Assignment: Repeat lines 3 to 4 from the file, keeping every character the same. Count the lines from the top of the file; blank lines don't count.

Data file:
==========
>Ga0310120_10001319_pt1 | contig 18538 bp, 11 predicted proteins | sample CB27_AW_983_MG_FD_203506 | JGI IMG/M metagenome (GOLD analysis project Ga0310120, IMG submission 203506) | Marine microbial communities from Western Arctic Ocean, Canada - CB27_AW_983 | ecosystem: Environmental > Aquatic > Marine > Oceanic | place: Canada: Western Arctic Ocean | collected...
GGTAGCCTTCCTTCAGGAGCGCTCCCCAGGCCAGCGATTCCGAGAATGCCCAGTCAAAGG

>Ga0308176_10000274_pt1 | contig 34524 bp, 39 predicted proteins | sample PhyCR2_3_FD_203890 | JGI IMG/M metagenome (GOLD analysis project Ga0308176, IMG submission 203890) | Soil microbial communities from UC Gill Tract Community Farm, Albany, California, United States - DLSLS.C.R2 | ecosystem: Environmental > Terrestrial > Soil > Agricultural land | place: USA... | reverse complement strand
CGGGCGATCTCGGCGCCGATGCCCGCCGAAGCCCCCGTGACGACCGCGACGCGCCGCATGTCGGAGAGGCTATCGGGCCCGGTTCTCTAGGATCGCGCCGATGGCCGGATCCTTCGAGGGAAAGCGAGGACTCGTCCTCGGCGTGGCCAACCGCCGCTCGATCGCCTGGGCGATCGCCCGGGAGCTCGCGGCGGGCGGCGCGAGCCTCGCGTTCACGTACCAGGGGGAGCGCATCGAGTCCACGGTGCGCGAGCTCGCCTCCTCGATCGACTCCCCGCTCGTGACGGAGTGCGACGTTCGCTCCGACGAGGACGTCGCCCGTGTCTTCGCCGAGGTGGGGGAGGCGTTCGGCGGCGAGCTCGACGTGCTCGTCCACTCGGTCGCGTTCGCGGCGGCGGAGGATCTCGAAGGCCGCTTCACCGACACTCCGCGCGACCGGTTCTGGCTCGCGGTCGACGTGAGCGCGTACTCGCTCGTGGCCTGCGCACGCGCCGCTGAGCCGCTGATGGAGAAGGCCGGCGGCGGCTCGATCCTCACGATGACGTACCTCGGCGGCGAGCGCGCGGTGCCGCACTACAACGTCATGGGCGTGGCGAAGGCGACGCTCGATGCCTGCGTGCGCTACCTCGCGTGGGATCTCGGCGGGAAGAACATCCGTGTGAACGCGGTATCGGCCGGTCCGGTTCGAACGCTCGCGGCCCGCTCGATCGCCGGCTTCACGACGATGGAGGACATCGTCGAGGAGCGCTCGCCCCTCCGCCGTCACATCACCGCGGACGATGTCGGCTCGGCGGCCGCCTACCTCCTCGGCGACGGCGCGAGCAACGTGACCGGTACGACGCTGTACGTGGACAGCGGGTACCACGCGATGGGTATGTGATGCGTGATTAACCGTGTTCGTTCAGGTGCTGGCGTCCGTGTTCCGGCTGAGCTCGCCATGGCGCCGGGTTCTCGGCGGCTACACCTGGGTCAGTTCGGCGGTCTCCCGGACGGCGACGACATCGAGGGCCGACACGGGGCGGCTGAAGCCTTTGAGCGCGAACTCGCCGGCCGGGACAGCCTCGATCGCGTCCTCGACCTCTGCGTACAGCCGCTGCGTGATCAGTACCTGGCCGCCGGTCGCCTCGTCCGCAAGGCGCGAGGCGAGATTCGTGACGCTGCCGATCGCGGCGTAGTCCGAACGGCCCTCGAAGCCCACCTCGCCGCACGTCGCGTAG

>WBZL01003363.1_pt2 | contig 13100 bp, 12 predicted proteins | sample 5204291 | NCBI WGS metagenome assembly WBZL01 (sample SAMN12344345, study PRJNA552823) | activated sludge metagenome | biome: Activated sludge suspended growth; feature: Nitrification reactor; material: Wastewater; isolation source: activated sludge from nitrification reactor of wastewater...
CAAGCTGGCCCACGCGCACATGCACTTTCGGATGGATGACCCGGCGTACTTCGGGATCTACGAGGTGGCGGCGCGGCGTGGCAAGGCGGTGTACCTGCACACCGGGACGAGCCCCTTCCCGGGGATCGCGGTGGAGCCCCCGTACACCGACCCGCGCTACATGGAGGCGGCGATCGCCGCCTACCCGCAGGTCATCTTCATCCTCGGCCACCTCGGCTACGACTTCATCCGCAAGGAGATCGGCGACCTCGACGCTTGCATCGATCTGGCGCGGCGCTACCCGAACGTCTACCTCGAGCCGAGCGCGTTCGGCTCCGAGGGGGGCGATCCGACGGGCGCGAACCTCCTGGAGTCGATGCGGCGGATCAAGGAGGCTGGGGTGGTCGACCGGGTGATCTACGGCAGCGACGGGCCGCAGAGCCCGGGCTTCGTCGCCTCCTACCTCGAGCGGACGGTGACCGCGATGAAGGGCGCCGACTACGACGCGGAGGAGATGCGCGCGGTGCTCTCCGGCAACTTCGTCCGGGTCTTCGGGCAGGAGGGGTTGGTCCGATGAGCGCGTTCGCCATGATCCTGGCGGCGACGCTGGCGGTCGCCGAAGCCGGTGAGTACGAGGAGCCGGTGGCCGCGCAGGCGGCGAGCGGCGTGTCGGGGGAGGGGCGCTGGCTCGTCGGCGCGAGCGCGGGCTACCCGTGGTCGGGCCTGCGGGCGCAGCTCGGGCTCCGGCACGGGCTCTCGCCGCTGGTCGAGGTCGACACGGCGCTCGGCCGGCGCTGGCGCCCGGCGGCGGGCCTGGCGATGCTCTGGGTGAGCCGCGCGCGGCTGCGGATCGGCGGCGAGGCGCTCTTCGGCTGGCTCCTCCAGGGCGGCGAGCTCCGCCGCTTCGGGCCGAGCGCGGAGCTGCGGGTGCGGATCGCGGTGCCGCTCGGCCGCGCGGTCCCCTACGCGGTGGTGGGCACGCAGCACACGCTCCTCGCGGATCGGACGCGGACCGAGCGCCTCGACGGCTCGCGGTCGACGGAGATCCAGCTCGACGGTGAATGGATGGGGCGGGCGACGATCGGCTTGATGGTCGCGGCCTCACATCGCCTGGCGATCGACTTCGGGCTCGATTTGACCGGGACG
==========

>Ga0308176_10000274_pt1 | contig 34524 bp, 39 predicted proteins | sample PhyCR2_3_FD_203890 | JGI IMG/M metagenome (GOLD analysis project Ga0308176, IMG submission 203890) | Soil microbial communities from UC Gill Tract Community Farm, Albany, California, United States - DLSLS.C.R2 | ecosystem: Environmental > Terrestrial > Soil > Agricultural land | place: USA... | reverse complement strand
CGGGCGATCTCGGCGCCGATGCCCGCCGAAGCCCCCGTGACGACCGCGACGCGCCGCATGTCGGAGAGGCTATCGGGCCCGGTTCTCTAGGATCGCGCCGATGGCCGGATCCTTCGAGGGAAAGCGAGGACTCGTCCTCGGCGTGGCCAACCGCCGCTCGATCGCCTGGGCGATCGCCCGGGAGCTCGCGGCGGGCGGCGCGAGCCTCGCGTTCACGTACCAGGGGGAGCGCATCGAGTCCACGGTGCGCGAGCTCGCCTCCTCGATCGACTCCCCGCTCGTGACGGAGTGCGACGTTCGCTCCGACGAGGACGTCGCCCGTGTCTTCGCCGAGGTGGGGGAGGCGTTCGGCGGCGAGCTCGACGTGCTCGTCCACTCGGTCGCGTTCGCGGCGGCGGAGGATCTCGAAGGCCGCTTCACCGACACTCCGCGCGACCGGTTCTGGCTCGCGGTCGACGTGAGCGCGTACTCGCTCGTGGCCTGCGCACGCGCCGCTGAGCCGCTGATGGAGAAGGCCGGCGGCGGCTCGATCCTCACGATGACGTACCTCGGCGGCGAGCGCGCGGTGCCGCACTACAACGTCATGGGCGTGGCGAAGGCGACGCTCGATGCCTGCGTGCGCTACCTCGCGTGGGATCTCGGCGGGAAGAACATCCGTGTGAACGCGGTATCGGCCGGTCCGGTTCGAACGCTCGCGGCCCGCTCGATCGCCGGCTTCACGACGATGGAGGACATCGTCGAGGAGCGCTCGCCCCTCCGCCGTCACATCACCGCGGACGATGTCGGCTCGGCGGCCGCCTACCTCCTCGGCGACGGCGCGAGCAACGTGACCGGTACGACGCTGTACGTGGACAGCGGGTACCACGCGATGGGTATGTGATGCGTGATTAACCGTGTTCGTTCAGGTGCTGGCGTCCGTGTTCCGGCTGAGCTCGCCATGGCGCCGGGTTCTCGGCGGCTACACCTGGGTCAGTTCGGCGGTCTCCCGGACGGCGACGACATCGAGGGCCGACACGGGGCGGCTGAAGCCTTTGAGCGCGAACTCGCCGGCCGGGACAGCCTCGATCGCGTCCTCGACCTCTGCGTACAGCCGCTGCGTGATCAGTACCTGGCCGCCGGTCGCCTCGTCCGCAAGGCGCGAGGCGAGATTCGTGACGCTGCCGATCGCGGCGTAGTCCGAACGGCCCTCGAAGCCCACCTCGCCGCACGTCGCGTAG